Many people have a misconception that they have to wait until their marriage or relationship is in shambles to seek counseling. That’s like saying you have to be in the worst shape of your life to go to a gym. In fact, many of the happiest couples are those who seek counseling at the first sign of even the slightest issue. Some couples have a strong marriage partly because they attended pre-marriage counseling when everything was wonderful. See an additional article for why premarriage counseling is important for engaged couples.
But for some reason, many people have a stigma about counseling. With half of marriages ending in divorce and an unknown percentage of married couples who merely learn to tolerate one another, it can be difficult to understand while a stigma still exists. For example, how many people have complained to a friend or family member about their partner, even in a half-joking and loving way?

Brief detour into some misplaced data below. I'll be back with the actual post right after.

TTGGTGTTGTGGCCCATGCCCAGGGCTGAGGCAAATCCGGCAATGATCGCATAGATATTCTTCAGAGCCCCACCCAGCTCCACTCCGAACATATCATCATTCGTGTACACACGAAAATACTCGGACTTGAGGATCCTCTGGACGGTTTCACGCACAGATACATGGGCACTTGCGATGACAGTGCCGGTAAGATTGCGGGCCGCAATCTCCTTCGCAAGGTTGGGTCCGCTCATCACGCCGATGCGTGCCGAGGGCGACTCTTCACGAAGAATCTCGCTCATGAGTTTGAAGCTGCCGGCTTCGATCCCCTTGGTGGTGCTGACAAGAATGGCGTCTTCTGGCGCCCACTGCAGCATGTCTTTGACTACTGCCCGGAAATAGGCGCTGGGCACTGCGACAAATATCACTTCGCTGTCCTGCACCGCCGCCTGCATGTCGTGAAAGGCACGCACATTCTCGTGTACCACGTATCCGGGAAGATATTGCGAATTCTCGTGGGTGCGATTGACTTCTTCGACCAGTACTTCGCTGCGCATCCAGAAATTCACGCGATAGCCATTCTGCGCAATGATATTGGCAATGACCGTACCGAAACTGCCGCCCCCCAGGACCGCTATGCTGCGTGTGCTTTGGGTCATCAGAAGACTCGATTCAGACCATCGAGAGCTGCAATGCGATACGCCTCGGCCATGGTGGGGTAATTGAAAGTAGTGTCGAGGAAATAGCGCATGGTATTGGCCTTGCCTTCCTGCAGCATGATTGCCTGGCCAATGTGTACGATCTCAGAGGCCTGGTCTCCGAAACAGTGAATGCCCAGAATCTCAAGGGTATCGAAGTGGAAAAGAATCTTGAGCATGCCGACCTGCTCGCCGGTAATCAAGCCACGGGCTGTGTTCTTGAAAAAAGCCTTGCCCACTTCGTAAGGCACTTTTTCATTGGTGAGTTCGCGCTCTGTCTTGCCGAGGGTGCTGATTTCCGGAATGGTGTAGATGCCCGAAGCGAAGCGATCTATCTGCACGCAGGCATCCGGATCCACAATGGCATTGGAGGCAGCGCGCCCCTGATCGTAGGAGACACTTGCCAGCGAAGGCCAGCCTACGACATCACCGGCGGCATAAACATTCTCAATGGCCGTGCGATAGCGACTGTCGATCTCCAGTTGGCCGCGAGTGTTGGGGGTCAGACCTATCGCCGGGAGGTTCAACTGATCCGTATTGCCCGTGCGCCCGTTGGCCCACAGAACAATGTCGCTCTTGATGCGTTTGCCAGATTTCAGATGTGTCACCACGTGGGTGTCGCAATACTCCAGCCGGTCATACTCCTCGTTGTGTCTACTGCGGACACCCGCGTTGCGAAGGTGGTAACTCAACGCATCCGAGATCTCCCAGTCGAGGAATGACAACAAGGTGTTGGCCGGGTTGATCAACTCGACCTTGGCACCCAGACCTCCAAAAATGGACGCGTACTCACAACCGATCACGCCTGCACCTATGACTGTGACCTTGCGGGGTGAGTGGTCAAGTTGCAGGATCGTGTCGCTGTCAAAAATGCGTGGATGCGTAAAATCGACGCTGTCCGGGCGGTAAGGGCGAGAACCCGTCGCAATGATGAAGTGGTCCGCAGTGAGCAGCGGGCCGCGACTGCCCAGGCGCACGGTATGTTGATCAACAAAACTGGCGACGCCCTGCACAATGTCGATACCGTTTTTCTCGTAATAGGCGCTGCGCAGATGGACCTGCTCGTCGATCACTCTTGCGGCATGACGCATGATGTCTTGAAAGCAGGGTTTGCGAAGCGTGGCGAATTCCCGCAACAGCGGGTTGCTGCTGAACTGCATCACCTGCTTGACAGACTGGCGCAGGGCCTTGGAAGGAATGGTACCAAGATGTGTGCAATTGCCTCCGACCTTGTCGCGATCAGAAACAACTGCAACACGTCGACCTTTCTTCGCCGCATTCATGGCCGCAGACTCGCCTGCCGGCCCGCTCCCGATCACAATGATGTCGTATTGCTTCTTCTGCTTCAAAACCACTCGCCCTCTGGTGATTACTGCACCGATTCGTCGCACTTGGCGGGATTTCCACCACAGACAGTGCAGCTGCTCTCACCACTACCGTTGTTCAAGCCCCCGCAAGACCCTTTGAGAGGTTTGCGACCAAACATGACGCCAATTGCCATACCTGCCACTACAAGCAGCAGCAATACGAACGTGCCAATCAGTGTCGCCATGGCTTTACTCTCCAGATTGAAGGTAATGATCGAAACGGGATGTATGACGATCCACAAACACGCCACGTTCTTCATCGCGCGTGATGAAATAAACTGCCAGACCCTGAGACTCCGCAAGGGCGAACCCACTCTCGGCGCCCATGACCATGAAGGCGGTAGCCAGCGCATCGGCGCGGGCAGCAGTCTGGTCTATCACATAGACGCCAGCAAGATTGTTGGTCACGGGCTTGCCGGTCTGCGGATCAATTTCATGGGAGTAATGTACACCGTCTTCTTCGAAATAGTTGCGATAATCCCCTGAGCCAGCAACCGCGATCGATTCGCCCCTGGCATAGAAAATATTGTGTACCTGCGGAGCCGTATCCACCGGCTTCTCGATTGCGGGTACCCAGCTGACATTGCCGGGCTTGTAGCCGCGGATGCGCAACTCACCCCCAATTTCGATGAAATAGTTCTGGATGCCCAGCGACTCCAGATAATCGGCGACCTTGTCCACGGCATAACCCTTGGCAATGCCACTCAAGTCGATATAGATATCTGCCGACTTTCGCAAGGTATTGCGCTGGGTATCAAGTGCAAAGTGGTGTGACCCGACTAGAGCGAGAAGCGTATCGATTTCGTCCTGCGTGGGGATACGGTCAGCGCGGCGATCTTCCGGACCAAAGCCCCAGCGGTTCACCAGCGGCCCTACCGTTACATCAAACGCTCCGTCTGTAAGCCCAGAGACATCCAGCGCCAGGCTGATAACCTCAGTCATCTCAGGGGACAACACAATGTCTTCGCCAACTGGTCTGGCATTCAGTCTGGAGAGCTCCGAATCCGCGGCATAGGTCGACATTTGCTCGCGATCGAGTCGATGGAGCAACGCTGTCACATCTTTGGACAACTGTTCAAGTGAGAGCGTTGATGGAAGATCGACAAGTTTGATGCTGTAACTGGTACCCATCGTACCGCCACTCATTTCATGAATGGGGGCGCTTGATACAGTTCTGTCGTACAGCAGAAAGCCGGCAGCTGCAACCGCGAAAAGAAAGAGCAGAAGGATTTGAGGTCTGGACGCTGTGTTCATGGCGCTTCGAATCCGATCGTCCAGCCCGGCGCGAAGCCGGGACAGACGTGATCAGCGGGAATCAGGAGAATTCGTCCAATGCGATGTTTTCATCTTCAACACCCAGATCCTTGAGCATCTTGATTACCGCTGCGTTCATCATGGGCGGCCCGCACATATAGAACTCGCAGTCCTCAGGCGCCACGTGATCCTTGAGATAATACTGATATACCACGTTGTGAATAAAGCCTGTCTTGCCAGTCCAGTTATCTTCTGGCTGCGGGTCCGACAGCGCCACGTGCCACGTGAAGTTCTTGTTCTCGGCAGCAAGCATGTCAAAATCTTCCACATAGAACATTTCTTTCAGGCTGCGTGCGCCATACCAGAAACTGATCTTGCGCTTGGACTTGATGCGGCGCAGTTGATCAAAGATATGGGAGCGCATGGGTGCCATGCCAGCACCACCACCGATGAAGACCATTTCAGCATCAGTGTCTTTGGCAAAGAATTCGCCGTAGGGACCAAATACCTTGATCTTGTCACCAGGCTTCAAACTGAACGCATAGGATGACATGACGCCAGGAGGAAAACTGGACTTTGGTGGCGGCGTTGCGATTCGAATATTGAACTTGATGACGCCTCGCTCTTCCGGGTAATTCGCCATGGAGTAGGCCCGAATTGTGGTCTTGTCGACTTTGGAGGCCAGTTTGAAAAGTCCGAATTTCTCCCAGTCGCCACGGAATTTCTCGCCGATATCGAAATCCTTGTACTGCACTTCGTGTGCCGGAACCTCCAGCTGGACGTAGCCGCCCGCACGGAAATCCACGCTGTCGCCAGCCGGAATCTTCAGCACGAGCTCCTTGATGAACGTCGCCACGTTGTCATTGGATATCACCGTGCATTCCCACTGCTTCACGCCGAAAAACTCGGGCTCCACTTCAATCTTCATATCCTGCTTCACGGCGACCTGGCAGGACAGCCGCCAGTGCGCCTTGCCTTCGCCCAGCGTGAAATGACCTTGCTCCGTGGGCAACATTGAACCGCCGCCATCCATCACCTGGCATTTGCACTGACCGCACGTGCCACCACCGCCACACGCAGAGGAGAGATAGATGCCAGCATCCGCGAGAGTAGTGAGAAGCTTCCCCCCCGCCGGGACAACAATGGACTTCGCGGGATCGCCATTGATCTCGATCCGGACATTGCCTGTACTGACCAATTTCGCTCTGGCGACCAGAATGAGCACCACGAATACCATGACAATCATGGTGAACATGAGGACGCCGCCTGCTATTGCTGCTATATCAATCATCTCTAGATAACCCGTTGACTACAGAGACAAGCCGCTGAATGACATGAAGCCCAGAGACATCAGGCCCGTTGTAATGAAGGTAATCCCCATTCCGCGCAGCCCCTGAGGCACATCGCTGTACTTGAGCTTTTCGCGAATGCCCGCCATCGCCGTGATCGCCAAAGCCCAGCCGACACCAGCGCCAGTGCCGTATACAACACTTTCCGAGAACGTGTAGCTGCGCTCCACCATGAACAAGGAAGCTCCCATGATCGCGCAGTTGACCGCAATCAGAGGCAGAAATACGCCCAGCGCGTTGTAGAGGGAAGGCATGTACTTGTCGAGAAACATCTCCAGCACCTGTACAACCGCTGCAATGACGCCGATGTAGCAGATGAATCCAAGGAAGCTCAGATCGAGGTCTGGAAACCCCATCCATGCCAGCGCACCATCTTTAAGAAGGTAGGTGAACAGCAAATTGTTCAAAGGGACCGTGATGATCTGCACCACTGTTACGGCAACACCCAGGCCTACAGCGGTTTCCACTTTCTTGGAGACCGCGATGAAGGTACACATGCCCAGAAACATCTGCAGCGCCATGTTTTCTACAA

Most Cardinal Point clients are high-functioning couples for whom perhaps their best friends wouldn’t know they have some marital struggles. Maybe there are just a few communication issues (every couple has communication issues). Others have diverse issues, and some are on the brink of divorce.
The sooner a couple starts counseling, the more likely they will have highly positive outcomes. But unfortunately, while the average couple in the U.S. waits six years after the sign of serious problems, this isn’t the healthiest, easiest, most cost-effective, or efficient way to improve the thing that may be most important to you.
Most couples try first with books or self-help articles. If this approach works for you, that is wonderful. But most of these books collect dust on a shelf, and most couples need a person who can provide individualized care and accountability.
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